The United Kingdom lacks a codified constitution, one of only three countries in the world without one (Israel and New Zealand are the others).

A mixture of legislation, precedent and convention comprises the constitutional order with the sovereignty of parliament at its core, hence the succession of court challenges to the actions of the executive. Referendums cannot bind the sovereign parliament. They may be deemed politically binding but they do not alter the written constitution, since there is none.

The 40 plebiscites held in Ireland since the 1937 constitution was adopted were not consultative, they were about specific constitutional changes. On 29 occasions the voters approved the change proposed but there is never a post-referendum row about the 'will of the people' along the lines of the Brexit turmoil. Irish referendums end rather than initiate political controversies since the voters' choice is self-implementing.

The 2016 UK referendum was the first in UK history where the electorate voted for change and crucially, it was not merely 'consultative', it was vague as to what was to happen next. Various schemes would satisfy the instruction to leave, ranging from a continuing close attachment to the customs union and the single market to the disruptive no-deal crash-out threatened by Johnson.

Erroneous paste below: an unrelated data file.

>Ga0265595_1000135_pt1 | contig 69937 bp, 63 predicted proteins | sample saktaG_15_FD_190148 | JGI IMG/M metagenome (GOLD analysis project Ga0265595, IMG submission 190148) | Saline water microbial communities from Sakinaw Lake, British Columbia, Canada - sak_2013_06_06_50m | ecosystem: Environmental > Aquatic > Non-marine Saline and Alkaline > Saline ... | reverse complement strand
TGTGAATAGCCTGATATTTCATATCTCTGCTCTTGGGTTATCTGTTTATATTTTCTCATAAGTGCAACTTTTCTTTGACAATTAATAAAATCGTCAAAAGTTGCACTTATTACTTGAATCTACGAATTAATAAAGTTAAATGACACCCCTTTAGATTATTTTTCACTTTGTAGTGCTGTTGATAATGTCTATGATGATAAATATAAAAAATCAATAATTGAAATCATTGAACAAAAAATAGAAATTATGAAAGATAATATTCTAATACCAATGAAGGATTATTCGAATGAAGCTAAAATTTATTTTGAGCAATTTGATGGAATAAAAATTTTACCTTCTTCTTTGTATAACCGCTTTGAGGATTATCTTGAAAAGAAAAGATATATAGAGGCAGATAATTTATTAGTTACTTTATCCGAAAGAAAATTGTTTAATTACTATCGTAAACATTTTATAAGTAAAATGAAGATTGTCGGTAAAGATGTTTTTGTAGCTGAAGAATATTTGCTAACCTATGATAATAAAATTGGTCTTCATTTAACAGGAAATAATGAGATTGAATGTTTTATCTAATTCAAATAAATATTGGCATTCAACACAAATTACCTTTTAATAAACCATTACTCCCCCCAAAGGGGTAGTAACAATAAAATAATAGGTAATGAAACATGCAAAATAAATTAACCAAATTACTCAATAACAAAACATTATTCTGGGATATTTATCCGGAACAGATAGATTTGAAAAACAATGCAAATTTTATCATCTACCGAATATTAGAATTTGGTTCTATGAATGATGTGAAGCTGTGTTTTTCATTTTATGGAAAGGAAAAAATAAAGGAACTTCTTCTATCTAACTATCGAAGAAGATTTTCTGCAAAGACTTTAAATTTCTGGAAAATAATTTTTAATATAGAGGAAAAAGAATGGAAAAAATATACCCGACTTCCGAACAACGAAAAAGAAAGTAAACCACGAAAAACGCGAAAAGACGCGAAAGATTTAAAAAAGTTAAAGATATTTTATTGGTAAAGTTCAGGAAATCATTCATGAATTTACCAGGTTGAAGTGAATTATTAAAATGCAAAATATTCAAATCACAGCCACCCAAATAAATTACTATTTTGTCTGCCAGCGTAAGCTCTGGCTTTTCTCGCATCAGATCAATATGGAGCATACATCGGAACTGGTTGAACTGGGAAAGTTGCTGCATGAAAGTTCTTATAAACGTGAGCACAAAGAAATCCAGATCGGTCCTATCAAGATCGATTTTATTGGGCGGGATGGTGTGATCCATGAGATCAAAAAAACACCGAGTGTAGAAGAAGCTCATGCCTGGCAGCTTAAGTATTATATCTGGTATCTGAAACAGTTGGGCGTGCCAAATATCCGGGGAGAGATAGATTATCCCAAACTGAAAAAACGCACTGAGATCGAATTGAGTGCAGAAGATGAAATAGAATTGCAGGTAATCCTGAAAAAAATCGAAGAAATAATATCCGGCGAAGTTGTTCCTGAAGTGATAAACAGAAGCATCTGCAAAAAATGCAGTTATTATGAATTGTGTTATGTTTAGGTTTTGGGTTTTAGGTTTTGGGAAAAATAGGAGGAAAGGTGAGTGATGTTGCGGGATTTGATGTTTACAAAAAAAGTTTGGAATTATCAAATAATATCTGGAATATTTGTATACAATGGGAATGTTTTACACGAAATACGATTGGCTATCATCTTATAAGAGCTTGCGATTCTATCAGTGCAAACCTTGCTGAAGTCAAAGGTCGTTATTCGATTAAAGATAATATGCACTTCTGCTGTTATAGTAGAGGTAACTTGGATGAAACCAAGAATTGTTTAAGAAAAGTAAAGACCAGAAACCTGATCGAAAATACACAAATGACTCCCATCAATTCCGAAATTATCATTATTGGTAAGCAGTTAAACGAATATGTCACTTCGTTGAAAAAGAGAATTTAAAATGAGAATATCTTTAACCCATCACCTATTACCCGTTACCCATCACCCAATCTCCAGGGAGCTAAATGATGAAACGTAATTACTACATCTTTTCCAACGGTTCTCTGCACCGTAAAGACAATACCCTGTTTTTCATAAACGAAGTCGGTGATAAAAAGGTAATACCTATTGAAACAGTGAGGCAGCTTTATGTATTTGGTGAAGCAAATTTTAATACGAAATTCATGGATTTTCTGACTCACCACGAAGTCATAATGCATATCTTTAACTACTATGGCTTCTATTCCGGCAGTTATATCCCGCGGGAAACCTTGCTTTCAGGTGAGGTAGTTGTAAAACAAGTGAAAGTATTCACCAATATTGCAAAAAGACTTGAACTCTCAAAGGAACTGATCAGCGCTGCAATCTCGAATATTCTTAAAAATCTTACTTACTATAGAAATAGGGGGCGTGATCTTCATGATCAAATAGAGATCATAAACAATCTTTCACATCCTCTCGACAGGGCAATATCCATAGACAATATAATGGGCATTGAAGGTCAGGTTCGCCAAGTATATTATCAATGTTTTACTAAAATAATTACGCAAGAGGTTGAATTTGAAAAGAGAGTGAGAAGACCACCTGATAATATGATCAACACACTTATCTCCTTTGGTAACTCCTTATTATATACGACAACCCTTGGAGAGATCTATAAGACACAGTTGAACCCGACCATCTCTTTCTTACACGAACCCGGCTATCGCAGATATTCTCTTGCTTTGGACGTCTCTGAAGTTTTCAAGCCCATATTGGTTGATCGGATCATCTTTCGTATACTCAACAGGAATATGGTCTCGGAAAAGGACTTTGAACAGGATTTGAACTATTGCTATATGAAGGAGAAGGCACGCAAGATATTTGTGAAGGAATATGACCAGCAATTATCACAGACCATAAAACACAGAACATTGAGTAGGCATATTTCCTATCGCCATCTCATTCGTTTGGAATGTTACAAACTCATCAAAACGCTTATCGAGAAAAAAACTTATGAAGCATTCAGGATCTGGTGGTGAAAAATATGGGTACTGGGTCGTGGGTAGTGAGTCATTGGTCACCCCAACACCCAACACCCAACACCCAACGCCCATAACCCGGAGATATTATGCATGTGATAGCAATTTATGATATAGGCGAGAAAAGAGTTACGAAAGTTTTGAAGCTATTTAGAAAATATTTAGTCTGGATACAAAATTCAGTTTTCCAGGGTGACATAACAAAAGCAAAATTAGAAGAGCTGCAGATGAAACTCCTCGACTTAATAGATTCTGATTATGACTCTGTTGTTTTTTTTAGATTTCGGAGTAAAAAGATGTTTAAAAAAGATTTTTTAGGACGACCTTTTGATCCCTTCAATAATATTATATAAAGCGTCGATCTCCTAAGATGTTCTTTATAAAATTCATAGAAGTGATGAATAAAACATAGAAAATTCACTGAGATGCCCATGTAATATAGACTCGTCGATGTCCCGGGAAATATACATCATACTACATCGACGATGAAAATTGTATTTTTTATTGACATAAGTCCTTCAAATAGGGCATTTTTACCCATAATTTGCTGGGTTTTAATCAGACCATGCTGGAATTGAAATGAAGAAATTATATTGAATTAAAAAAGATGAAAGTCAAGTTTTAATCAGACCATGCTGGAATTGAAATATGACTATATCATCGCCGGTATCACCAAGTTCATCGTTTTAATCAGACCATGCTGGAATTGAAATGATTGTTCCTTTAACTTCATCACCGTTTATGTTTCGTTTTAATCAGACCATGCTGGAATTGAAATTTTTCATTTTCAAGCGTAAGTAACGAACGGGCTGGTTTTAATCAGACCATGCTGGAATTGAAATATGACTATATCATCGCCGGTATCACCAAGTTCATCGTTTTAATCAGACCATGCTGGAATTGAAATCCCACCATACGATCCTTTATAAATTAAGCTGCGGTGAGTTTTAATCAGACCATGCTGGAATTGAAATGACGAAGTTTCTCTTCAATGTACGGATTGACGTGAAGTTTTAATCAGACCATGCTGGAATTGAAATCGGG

Back in 1975, Margaret Thatcher, then the leader of the opposition objected to Harold Wilson's first resort to the referendum device, she feared it would conflict with the sovereignty of parliament. It did not on that occasion, or on its second outing in 2011, since the voters ticked the no-change box.

But Thatcher's prescience is now being acknowledged. The problem is the UK has absent-mindedly acquired the habit of consultative referendums, in the Brexit case offering an undefined option, in the absence of a codified constitution. Eventually the electorate were going to plump for change and the 2016 vote produced a narrow win for a very large change indeed: departure on unspecified terms, after 47 years, from the European Union.

The UK constitutional order is a mess, an impossible trinity - consultative referendums with parliamentary sovereignty and an uncodified constitution.

If David Cameron's unintended legacy includes a written constitution, it will bring an avalanche of skeletons out of various cupboards, including the status of devolved parliaments and rights of secession, devolution for English regions, the House of Lords, the established status of the Church of England - even the monarchy.

Quite a bottle you spun there, David.